The Mwanzo Educational Center was closed a year ago by Kenya’s Ministry of Education due to the pandemic. Mwanzo’s teachers and staff began outreach activities—downloading and copying lessons, assembling schoolwork packages, then delivering these along with food and sanitation supplies to students and needy families. Students receive two nutritious meals each day when at school; closure translated into hunger for many. Teachers sometimes walked as far as six kilometers to deliver these packages and by September over 200 families had received assistance! Mwanzo also coordinated community outreach education about sanitization, health and safety measures and COVID-19 symptoms. Mwanzo’s donors, and an emergency relief grant to Mwanzo from One Day’s Wages, made much of this possible.
Fourth graders returned to school in October and school reopened fully in January, with 92 students the first week. Attendance has swelled to 225 currently, and with the Mwanzo bus operating again, children from neighboring villages are once again able to attend. With a new national competence-based curriculum, teachers, students, and staff are working hard to make up for those lost months!
News and a Spring Celebration
~Rose Morrison, Mwanzo Board Member
As I walked through Montlake several days ago, a young tree caught my eye. It pushed deep pink double blossoms up to the sky as if reaching for the slim ray of sunshine that had found it. My heart, weary of winter and COVID, was struck by a spark of joy!
My thoughts turned to the community of Rabuor, on the other side of the world, and affirmed that no matter the continent or latitude, they too have weathered a COVID winter. Having received recent news from them, I smiled to know they are seeing signs of renewed hope and growth, facing their future together. Here is the news from Rabuor village about the school and surrounding villages:
With 225 students, The Mwanzo Educational Center is humming with activity. Both teachers and students are working diligently to make up lost time: traditionally students progress to the next grade in January; this year graduation will take place in July. Due to testing schedules, fourth graders returned to school in October. All other grades returned in January. Jonathan Aluoka, Kenya country manager of Mwanzo, reported that the recent evaluation the fourth-grade students and ongoing competence-based evaluation of the rest of students show “great improvement”. With the Mwanzo bus again in operation, more students from neighboring villages have been able to attend.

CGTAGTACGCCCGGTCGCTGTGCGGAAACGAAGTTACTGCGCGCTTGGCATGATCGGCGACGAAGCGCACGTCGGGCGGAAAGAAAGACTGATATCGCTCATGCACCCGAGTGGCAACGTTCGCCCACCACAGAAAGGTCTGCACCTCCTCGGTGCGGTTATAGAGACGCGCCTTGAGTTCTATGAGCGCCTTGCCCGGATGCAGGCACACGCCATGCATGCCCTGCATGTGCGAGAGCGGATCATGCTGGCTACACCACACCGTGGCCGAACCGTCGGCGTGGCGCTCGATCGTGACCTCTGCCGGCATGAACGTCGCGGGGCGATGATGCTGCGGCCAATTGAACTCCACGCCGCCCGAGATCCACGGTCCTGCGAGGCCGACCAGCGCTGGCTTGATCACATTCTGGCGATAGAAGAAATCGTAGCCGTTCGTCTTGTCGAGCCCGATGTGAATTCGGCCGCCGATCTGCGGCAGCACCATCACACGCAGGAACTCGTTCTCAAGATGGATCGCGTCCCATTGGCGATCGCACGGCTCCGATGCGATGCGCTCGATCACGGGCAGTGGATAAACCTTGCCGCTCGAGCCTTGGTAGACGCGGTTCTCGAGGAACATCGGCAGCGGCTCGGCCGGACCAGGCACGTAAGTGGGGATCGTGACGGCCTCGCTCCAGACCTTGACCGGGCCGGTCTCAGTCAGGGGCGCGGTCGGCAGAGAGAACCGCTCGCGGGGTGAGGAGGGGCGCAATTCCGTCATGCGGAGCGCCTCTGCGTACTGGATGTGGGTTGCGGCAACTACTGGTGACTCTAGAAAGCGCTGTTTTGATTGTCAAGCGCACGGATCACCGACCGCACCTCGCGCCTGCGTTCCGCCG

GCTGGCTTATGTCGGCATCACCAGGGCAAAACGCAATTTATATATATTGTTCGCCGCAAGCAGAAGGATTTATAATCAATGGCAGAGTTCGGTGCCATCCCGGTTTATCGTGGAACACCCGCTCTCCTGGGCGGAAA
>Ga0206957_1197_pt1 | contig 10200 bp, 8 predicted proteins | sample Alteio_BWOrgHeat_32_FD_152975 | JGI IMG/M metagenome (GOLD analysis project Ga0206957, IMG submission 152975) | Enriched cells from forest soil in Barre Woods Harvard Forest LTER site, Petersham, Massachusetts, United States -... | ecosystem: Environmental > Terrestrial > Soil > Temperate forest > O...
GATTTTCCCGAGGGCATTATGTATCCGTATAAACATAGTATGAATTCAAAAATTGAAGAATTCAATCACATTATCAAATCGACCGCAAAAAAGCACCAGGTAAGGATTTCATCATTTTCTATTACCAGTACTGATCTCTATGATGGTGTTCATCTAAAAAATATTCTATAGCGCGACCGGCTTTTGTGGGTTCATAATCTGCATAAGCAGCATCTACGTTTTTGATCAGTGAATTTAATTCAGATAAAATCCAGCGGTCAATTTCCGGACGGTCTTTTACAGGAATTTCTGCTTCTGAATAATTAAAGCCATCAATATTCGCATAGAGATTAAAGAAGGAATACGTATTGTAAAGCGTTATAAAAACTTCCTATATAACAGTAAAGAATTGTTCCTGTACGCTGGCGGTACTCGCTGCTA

In addition to standard classes, students are learning botany and are hands-on in extracurricular agriculture/gardening and home sciences activities.
Solar panel installation is planned in the week of March 21, during the school break. The Mwanzo community is profoundly grateful for the support that enabled this project! Reliable solar panels will power cell phones, computers, other electronics, water pump and future school kitchen ovens.
A new, two-story Mwanzo Community Center is being planned. It will occupy the cleared site of an old, condemned building near the school. The communities of Rabuor and Mwanzo hope to construct this over the next few years. The architect’s preliminary drawings show the ground floor including an early childhood education and day care center (moving from the main school building), an office, a health care room, and cybercafé. The second floor
will house a library, multi-media computer lab, a large meeting room, and storage.
A unique collaboration – Mwanzo has partnered with the graduate students and faculty of the Wake Forest University Department of Engineering to design and install a filtration system for the cisterns and piping that supply 40,000 liters of collected rainwater for washing, drinking and cooking.
The following news from beyond the school highlights the community working together, even under challenging conditions:
When public gatherings were prohibited this past year, Rabuor’s women envisioned starting a tree planting program! They asked a local expert agronomist for training and selected varieties suited to the community’s needs and the climate changes Rabuor is experiencing. Seedlings of many varieties are now nearly ready to be transplanted. The project will be a step towards mitigating deforestation accelerated by cutting trees down to make coffins during the height of HIV/AIDS. New trees will sustain community life with shade, food, traditional medicines, and wood as a primary cooking fuel.
After months of being “on hold”, catering for community events has carefully been resurrected, with safety precautions in place.
The resilience and community-centered lives of Rabuor continue to inspire me. I believe we have much to learn from their example – the Hope in Mwanzo gives me hope!
Mwanzo deeply appreciates being the recipient of April’s UCUCC Special Giving collection. Watch for more information at our on-line worship services in April to see how your giving will impact others.